When I originally set out to write this blog I did so knowing that it would never be done on any regular schedule. I also knew it shouldn’t be singular in its scope. One of the reasons I refused to be bound by those kinds of boundaries was because I saw the problems I have had with structure when I had started other blogs, or when I wrote for various publications with deadlines. And one thing had become crystal clear to me from those experiences: Being locked into a single topic, or timetable is the quickest way to destroy creativity. Inspiration can’t be shoehorned into a schedule. In fact, inspiration was to be The Middle Way’s only guiding principle.
My mistake began when I selfishly assumed that since this is my blog, I could write about whatever the hell I wanted to. And while that’s true to some extent, there’s an inherent problem with that assumption. The cycle of the written word isn’t complete until it has been read, therefore the writer is no more important than the reader in this format.
And so, The Middle Way suddenly took a sharp left turn, and went political for a while. The problem is that when people subscribe to a blog that professes to be focused on spiritual principles and the path of least resistance, they probably didn’t do so hoping to see if someone figured out a way to make politics a means to that end. Not to mention there’s no shortage of political bloggers in this world, so my adding to the vitriol instead of offering a solution was nothing short of base treachery. For that, I feel I owe many of my readers an apology.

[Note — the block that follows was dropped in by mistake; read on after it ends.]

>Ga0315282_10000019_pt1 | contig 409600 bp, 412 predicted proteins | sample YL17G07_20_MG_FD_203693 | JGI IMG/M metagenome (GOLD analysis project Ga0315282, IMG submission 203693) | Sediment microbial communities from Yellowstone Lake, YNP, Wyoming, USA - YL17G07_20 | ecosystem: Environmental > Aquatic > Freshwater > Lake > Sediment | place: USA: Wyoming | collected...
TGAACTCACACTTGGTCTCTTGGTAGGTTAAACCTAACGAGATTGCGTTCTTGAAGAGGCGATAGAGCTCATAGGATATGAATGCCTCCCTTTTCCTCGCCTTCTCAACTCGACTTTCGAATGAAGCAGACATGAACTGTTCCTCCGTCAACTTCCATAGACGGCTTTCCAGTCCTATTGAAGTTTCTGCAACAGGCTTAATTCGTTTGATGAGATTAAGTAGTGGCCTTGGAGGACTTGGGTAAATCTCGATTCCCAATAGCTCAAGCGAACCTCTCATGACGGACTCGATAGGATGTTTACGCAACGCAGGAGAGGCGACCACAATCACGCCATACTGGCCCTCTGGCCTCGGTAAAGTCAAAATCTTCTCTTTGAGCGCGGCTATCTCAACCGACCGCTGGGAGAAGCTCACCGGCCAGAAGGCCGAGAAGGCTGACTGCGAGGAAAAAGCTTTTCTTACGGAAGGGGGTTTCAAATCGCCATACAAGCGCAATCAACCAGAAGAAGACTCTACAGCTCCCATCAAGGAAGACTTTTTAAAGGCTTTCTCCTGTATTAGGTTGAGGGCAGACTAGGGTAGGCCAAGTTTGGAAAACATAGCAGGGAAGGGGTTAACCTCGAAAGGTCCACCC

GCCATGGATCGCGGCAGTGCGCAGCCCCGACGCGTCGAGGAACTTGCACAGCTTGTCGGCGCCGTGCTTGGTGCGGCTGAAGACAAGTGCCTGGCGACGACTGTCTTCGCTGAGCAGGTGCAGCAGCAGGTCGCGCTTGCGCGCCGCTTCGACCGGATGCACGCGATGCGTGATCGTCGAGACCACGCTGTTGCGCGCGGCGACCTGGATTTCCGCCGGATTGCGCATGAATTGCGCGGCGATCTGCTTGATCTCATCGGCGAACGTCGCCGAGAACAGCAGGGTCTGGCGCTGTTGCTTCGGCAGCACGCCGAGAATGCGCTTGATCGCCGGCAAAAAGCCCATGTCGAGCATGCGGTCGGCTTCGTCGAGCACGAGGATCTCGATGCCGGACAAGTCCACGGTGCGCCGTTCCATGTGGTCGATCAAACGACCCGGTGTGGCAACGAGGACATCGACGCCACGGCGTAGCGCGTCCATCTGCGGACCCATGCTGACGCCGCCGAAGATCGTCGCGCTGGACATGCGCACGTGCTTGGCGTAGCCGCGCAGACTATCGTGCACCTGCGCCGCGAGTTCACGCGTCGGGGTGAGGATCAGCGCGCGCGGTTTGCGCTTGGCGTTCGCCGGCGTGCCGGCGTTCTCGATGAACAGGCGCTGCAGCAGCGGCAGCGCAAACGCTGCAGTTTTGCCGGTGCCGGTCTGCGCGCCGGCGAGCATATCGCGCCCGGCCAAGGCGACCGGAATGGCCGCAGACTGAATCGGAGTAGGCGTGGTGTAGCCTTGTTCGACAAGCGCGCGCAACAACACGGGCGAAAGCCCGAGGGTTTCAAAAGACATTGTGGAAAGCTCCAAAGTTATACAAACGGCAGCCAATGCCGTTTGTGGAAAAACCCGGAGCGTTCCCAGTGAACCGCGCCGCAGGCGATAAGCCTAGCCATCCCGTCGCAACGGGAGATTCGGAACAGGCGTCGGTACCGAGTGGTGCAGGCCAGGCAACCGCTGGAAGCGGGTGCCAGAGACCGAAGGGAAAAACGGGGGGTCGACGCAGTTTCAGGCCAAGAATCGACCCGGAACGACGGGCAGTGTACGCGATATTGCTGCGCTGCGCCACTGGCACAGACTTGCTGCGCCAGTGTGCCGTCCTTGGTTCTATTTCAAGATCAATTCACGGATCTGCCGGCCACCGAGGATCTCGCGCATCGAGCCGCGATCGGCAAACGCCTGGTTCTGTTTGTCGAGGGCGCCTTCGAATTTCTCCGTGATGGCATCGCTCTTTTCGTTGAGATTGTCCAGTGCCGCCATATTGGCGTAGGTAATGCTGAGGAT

Most of us spend our days in Saṃsāra without being aware of it. Once we begin to seek enlightenment, we find that our suffering is at its most palpable just prior to our awakening. For myself, I find that when my mind is finally able to break the surface, only then am I able to observe out of what destructive cycles I had been reacting.
And it’s that that realization that lead me to this post. Because, awake or asleep, there’s one thing I know for sure. Going forward, most of us are going to need ways to accept the things we can’t change, to courage and presence of mind to change the things we can, and the knowledge and compassion to know the difference.